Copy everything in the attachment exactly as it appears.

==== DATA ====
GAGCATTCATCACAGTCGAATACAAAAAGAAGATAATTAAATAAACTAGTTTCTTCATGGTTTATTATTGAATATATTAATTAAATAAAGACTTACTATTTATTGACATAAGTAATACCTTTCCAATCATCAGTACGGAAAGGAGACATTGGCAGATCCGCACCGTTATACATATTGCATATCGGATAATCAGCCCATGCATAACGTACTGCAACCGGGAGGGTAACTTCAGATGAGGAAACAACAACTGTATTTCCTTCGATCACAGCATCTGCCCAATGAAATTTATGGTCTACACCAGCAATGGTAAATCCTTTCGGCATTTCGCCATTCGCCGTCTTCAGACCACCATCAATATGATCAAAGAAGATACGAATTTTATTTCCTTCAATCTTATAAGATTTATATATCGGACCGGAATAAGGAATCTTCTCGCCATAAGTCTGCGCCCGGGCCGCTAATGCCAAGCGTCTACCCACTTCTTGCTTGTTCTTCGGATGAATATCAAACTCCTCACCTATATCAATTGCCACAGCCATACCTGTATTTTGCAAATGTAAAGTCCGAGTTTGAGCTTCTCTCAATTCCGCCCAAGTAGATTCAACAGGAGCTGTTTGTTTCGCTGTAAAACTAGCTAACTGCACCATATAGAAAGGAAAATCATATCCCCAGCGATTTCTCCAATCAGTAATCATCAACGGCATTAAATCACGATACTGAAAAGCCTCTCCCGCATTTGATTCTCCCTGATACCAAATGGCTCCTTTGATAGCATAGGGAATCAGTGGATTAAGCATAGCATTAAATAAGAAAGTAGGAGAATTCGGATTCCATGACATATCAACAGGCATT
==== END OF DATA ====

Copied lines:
GAGCATTCATCACAGTCGAATACAAAAAGAAGATAATTAAATAAACTAGTTTCTTCATGGTTTATTATTGAATATATTAATTAAATAAAGACTTACTATTTATTGACATAAGTAATACCTTTCCAATCATCAGTACGGAAAGGAGACATTGGCAGATCCGCACCGTTATACATATTGCATATCGGATAATCAGCCCATGCATAACGTACTGCAACCGGGAGGGTAACTTCAGATGAGGAAACAACAACTGTATTTCCTTCGATCACAGCATCTGCCCAATGAAATTTATGGTCTACACCAGCAATGGTAAATCCTTTCGGCATTTCGCCATTCGCCGTCTTCAGACCACCATCAATATGATCAAAGAAGATACGAATTTTATTTCCTTCAATCTTATAAGATTTATATATCGGACCGGAATAAGGAATCTTCTCGCCATAAGTCTGCGCCCGGGCCGCTAATGCCAAGCGTCTACCCACTTCTTGCTTGTTCTTCGGATGAATATCAAACTCCTCACCTATATCAATTGCCACAGCCATACCTGTATTTTGCAAATGTAAAGTCCGAGTTTGAGCTTCTCTCAATTCCGCCCAAGTAGATTCAACAGGAGCTGTTTGTTTCGCTGTAAAACTAGCTAACTGCACCATATAGAAAGGAAAATCATATCCCCAGCGATTTCTCCAATCAGTAATCATCAACGGCATTAAATCACGATACTGAAAAGCCTCTCCCGCATTTGATTCTCCCTGATACCAAATGGCTCCTTTGATAGCATAGGGAATCAGTGGATTAAGCATAGCATTAAATAAGAAAGTAGGAGAATTCGGATTCCATGACATATCAACAGGCATT